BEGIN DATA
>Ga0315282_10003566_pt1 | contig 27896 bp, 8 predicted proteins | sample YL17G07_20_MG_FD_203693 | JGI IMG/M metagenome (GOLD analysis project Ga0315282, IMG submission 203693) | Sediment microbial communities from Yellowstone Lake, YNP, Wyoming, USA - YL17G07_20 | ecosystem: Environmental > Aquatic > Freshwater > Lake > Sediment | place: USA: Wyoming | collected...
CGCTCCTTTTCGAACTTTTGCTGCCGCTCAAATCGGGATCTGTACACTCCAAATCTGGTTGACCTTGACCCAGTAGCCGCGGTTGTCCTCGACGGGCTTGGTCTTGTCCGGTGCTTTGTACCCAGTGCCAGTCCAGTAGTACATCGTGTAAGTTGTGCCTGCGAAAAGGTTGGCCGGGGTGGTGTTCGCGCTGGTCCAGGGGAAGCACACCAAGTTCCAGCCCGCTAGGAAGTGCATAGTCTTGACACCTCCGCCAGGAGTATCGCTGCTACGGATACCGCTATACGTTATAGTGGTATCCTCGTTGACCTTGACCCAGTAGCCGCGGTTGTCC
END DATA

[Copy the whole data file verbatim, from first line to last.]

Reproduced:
>Ga0315282_10003566_pt1 | contig 27896 bp, 8 predicted proteins | sample YL17G07_20_MG_FD_203693 | JGI IMG/M metagenome (GOLD analysis project Ga0315282, IMG submission 203693) | Sediment microbial communities from Yellowstone Lake, YNP, Wyoming, USA - YL17G07_20 | ecosystem: Environmental > Aquatic > Freshwater > Lake > Sediment | place: USA: Wyoming | collected...
CGCTCCTTTTCGAACTTTTGCTGCCGCTCAAATCGGGATCTGTACACTCCAAATCTGGTTGACCTTGACCCAGTAGCCGCGGTTGTCCTCGACGGGCTTGGTCTTGTCCGGTGCTTTGTACCCAGTGCCAGTCCAGTAGTACATCGTGTAAGTTGTGCCTGCGAAAAGGTTGGCCGGGGTGGTGTTCGCGCTGGTCCAGGGGAAGCACACCAAGTTCCAGCCCGCTAGGAAGTGCATAGTCTTGACACCTCCGCCAGGAGTATCGCTGCTACGGATACCGCTATACGTTATAGTGGTATCCTCGTTGACCTTGACCCAGTAGCCGCGGTTGTCC